We’ve been approached by many of our wonderful friends around the world, enquiring whether our wines contain animal products and are vegan or vegetarian friendly.
The short answer is all our Sauvignon Blancs (which is our flagship wine) are free from animal products.
And while animal products, such as egg whites or skim milk are used in the fining process, the finished wine will not contain any traces, so vegetarians and people with allergies should be fine.
All our wines are clearly labelled so there’s no need to guess, but we thought it a worthy subject to investigate more closely.
Enter our assistant white winemaker Heather Stewart (who also happens to be a vegetarian) to explain exactly what the Saint Clair fining process entails.
What is fining and why is it necessary?
Fining is a very common and valuable winemaking procedure, which reduces the phenolics and tannins in wines. These tannins, which come from the grape seeds and skins and oak barrels, are experienced as bitterness, pithiness (as in citrus pith), furriness, or astringency. Some tannins are desirable in wines, especially red wines, as they add structure to the wine. Too much can make the wines unpleasant to drink (like when you leave a tea bag in your tea for too long).
Can you tell us a bit about Saint Clair’s approach to fining?
Just as adding milk to tea reduces the bitterness from the tea tannins, adding a small amount of protein will fine out the wine tannins. At Saint Clair we often fine our wines, although this is dependent on variety, vineyard site and vintage. We are very careful when fining, as positive flavours and aromas can also be removed if the protein is over-added, and as mentioned, some tannin is desirable for structure. There are synthetic fining agents available and permitable in winemaking, however at Saint Clair we usually prefer to use fresh local egg whites to fine red wines and fresh skim milk to fine our white wines. As red wines are fermented as whole grapes, skins, seeds and all, and are then aged in barrel, some will need fining. For white wines the grape juice is pressed from the skins and seeds as soon as the grapes arrive at the winery, so they generally need less fining, and only some of our white wines require fining.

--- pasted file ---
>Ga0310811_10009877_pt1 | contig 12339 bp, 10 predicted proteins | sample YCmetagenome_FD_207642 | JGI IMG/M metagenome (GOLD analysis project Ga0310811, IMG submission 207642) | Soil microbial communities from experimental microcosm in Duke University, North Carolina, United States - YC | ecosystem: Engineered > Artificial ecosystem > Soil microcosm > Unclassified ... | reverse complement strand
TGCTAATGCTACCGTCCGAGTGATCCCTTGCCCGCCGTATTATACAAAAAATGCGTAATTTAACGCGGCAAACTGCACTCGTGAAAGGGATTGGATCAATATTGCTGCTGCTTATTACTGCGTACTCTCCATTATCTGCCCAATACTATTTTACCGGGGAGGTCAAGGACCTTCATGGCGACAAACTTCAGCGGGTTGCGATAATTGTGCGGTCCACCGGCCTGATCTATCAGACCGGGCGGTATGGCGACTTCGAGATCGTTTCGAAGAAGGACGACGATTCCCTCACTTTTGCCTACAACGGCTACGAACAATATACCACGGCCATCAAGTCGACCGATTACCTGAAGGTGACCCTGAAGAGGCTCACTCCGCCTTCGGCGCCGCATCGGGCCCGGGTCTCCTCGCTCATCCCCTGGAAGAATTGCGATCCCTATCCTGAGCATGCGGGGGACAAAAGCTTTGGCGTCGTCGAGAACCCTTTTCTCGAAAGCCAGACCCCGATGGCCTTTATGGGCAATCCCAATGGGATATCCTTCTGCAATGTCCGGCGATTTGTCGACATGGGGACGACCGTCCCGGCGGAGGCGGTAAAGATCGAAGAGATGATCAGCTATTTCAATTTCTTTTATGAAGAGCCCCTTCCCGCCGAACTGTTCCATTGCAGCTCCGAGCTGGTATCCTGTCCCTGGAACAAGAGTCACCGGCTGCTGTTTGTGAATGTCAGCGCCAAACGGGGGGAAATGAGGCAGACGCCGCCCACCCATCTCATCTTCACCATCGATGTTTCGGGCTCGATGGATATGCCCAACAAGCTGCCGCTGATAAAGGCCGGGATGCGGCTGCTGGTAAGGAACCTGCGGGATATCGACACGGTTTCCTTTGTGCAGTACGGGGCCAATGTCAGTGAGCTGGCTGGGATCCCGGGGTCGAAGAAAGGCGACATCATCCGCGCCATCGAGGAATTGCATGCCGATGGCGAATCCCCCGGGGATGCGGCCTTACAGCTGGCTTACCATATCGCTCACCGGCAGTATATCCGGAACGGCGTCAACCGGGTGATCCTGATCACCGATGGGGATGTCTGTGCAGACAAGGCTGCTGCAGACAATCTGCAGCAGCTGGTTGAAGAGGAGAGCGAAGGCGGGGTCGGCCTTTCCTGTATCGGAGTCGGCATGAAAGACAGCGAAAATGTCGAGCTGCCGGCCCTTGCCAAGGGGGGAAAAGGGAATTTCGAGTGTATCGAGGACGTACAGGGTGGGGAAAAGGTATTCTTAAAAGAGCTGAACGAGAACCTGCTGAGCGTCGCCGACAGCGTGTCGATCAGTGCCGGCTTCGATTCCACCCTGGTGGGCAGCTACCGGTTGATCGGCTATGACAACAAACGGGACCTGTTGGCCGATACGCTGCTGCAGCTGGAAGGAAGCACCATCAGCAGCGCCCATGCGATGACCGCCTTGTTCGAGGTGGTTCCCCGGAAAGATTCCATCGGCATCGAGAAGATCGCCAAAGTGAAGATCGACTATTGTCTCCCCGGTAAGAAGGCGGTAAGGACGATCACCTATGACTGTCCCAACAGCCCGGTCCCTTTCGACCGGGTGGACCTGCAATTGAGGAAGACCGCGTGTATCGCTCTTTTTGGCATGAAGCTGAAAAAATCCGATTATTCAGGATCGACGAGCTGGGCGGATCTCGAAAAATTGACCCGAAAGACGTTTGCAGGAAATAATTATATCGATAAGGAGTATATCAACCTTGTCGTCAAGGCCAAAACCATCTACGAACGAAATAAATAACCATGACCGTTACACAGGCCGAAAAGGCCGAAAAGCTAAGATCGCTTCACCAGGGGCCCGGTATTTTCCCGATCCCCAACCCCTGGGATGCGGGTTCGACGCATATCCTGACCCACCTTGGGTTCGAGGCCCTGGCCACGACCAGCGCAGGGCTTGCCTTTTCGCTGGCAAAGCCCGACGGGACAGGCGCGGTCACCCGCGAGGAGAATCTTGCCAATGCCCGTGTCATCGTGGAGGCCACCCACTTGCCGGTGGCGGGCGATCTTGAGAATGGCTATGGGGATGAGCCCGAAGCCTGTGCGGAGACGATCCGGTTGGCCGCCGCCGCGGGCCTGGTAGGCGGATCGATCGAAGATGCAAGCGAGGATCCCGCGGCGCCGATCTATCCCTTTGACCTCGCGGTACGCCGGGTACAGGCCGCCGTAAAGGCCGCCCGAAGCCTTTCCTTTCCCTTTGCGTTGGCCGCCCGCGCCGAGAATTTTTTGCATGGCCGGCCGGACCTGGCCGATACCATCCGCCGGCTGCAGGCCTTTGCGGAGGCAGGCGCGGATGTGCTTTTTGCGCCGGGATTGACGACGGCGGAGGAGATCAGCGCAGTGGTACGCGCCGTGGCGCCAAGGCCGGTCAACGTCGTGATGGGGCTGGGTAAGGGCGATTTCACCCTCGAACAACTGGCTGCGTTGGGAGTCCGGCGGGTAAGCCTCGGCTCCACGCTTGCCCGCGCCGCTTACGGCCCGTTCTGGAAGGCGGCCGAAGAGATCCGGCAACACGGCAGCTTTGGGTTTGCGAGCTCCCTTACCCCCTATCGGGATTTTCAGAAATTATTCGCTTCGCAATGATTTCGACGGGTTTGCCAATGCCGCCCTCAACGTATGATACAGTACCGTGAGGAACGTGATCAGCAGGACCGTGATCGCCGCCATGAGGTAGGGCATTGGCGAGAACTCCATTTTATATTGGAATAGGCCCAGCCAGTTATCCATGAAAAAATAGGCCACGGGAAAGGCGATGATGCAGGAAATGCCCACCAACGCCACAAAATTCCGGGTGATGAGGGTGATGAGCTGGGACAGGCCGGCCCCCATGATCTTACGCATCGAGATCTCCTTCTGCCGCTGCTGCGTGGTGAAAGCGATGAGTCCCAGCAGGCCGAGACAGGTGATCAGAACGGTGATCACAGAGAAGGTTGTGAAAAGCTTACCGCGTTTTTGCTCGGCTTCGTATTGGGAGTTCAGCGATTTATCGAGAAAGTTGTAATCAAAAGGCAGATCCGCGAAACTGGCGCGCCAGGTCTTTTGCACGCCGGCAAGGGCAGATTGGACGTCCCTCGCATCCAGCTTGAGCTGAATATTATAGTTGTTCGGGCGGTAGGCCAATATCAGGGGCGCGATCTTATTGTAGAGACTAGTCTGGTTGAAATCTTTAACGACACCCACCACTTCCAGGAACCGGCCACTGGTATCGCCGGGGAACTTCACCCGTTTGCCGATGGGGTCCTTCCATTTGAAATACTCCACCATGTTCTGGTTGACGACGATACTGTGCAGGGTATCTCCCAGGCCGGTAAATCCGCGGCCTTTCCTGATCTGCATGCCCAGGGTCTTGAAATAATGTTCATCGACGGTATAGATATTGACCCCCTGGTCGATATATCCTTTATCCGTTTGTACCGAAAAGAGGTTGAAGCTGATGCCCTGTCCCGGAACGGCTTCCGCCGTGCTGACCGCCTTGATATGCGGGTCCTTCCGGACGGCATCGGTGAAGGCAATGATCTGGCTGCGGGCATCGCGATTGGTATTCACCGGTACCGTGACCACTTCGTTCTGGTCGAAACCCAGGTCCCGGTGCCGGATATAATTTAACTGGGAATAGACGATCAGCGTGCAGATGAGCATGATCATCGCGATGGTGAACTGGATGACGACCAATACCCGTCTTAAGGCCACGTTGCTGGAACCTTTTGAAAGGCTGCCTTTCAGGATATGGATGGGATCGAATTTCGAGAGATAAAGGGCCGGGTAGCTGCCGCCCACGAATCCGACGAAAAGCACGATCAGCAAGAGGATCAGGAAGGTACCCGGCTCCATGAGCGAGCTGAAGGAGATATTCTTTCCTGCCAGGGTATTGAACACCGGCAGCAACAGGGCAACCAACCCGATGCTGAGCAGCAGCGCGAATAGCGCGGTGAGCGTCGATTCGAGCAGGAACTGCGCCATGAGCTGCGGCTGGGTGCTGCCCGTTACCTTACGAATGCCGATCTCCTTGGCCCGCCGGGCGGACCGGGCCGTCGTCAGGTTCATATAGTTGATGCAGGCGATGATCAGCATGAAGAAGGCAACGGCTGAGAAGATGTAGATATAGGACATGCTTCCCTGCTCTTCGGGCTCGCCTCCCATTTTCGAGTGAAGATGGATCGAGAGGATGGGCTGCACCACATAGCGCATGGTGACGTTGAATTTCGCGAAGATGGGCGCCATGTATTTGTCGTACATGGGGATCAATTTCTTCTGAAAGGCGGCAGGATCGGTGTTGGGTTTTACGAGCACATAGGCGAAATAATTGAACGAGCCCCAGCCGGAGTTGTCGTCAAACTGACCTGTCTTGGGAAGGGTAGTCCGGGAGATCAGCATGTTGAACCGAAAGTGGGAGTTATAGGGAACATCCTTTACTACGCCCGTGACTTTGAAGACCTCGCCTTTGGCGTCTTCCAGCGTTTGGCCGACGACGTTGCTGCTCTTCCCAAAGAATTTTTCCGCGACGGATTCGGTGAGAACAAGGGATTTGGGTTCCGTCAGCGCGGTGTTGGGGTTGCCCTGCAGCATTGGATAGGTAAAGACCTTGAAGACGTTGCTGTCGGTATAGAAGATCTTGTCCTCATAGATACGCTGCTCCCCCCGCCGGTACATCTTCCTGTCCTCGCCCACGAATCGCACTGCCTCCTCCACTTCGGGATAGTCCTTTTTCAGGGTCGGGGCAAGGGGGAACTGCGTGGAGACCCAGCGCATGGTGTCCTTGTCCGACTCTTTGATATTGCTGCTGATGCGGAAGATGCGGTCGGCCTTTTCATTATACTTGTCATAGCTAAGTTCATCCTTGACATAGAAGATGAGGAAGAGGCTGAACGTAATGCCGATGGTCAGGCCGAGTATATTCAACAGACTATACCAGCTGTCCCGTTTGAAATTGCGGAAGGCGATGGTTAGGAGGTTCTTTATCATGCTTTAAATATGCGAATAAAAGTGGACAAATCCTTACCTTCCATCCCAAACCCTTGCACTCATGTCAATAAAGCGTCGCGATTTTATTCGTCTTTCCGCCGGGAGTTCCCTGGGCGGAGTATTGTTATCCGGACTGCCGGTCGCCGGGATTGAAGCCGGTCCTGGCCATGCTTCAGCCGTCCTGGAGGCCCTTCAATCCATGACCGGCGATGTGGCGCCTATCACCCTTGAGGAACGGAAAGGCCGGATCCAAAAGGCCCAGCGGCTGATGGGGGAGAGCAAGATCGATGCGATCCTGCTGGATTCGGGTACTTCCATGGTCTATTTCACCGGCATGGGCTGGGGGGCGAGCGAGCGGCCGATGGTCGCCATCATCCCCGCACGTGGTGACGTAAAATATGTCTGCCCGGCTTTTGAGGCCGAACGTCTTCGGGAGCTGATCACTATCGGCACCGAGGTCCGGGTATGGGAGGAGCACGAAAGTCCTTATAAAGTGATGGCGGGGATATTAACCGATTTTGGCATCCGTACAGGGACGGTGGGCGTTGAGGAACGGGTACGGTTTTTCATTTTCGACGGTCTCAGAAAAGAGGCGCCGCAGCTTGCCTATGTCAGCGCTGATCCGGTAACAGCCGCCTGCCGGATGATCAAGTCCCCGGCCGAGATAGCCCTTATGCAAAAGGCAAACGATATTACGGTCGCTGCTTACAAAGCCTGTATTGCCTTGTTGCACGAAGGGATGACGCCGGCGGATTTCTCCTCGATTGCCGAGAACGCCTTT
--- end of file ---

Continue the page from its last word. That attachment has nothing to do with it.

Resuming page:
Occasionally, for particular tannins, we may fine with fish protein or gelatin.
What happens to the fining agents during the process?
Any fining agents added react with the tannins and then drop out to the bottom of the tank. The wine is then racked off the fining agent before being filtered, which removes any trace of the fining agent. We have our wines tested at an accredited laboratory to ensure that no traces of the animal proteins remain in the wine. This is due to respect for people with allergies and those who choose a vegetarian or vegan diet. The tests detect to a limit which is below the threshold of allergies.
As a strict vegetarian myself, I will drink wines that have been fined with animal products, even gelatin, as the filtration process removes all the fining product, and even microorganisms!
How do we read the information on the label?
Even though no traces of milk or egg whites remain in the finished wines, Saint Clair declares the use of them in production on the back labels as we want consumers to be informed. Some vegans may be concerned when an animal product is used in production regardless of whether the wine actually contains any. Saint Clair also labels our wines as vegetarian or vegan friendly when they have had no animal products used in production, so look out for this on our labels. A particular wine may require fining one year and not the next, so labels are updated each year. It is our policy to always make all our Sauvignon Blancs vegetarian and vegan friendly.
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